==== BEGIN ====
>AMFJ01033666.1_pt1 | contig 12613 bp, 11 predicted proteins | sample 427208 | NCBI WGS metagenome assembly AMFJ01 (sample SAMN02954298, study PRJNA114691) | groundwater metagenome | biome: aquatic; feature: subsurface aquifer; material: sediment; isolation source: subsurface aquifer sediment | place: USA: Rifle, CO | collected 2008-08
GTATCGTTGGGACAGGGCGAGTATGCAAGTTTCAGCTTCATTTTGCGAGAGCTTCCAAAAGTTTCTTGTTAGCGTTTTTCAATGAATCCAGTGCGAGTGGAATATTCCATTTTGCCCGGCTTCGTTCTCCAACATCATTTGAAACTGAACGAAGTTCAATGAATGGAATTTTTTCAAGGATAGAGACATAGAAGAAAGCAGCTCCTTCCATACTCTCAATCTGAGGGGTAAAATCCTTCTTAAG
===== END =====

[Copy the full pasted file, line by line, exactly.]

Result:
>AMFJ01033666.1_pt1 | contig 12613 bp, 11 predicted proteins | sample 427208 | NCBI WGS metagenome assembly AMFJ01 (sample SAMN02954298, study PRJNA114691) | groundwater metagenome | biome: aquatic; feature: subsurface aquifer; material: sediment; isolation source: subsurface aquifer sediment | place: USA: Rifle, CO | collected 2008-08
GTATCGTTGGGACAGGGCGAGTATGCAAGTTTCAGCTTCATTTTGCGAGAGCTTCCAAAAGTTTCTTGTTAGCGTTTTTCAATGAATCCAGTGCGAGTGGAATATTCCATTTTGCCCGGCTTCGTTCTCCAACATCATTTGAAACTGAACGAAGTTCAATGAATGGAATTTTTTCAAGGATAGAGACATAGAAGAAAGCAGCTCCTTCCATACTCTCAATCTGAGGGGTAAAATCCTTCTTAAG